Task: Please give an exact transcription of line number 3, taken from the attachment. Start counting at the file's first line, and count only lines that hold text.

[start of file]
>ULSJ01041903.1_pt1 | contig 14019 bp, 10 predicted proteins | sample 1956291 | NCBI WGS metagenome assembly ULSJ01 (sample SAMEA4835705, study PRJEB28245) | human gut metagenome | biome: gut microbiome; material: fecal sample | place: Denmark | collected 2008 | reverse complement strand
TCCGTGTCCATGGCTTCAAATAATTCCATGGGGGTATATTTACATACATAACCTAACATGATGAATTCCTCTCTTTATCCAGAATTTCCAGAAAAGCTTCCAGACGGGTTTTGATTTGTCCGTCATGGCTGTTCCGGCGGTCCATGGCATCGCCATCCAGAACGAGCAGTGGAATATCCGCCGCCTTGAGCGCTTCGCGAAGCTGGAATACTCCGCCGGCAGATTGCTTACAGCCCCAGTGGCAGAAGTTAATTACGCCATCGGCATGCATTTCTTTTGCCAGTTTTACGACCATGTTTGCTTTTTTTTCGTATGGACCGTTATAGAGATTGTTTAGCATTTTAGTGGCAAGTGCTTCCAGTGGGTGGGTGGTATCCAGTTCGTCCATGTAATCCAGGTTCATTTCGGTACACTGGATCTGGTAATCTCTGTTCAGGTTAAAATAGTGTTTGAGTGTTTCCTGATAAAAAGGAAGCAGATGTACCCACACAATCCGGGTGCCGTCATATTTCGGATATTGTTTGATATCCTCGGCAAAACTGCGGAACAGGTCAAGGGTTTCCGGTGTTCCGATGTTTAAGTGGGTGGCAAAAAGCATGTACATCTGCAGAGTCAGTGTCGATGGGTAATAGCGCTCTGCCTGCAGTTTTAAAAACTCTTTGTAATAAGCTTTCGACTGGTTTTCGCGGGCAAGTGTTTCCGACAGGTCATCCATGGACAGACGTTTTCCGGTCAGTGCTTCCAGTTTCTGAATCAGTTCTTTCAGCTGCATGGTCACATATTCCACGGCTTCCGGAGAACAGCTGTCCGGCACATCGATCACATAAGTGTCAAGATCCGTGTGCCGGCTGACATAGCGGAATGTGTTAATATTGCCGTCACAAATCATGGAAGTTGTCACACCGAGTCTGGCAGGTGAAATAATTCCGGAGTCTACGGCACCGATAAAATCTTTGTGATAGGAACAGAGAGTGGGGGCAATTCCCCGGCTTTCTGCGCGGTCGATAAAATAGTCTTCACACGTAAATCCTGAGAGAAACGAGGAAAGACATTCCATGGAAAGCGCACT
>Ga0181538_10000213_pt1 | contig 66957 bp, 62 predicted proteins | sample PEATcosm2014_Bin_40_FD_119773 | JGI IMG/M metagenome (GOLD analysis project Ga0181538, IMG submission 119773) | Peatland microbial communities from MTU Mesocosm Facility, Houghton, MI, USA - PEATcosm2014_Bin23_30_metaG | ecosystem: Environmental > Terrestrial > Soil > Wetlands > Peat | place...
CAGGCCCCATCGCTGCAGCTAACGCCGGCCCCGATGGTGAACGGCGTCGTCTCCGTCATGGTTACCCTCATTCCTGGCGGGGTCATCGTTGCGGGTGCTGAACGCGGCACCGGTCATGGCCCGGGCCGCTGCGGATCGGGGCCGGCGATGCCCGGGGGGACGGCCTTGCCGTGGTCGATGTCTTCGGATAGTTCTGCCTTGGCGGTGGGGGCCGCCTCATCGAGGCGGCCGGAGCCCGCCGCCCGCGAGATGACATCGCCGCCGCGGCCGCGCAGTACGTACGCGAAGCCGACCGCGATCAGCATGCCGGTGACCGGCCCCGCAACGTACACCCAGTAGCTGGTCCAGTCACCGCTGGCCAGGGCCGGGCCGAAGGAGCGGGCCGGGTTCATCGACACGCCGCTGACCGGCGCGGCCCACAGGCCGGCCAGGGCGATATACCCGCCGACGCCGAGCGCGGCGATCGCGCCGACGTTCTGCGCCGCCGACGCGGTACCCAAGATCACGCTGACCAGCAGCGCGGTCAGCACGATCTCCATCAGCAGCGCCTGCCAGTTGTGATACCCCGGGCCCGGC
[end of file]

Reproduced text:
>Ga0181538_10000213_pt1 | contig 66957 bp, 62 predicted proteins | sample PEATcosm2014_Bin_40_FD_119773 | JGI IMG/M metagenome (GOLD analysis project Ga0181538, IMG submission 119773) | Peatland microbial communities from MTU Mesocosm Facility, Houghton, MI, USA - PEATcosm2014_Bin23_30_metaG | ecosystem: Environmental > Terrestrial > Soil > Wetlands > Peat | place...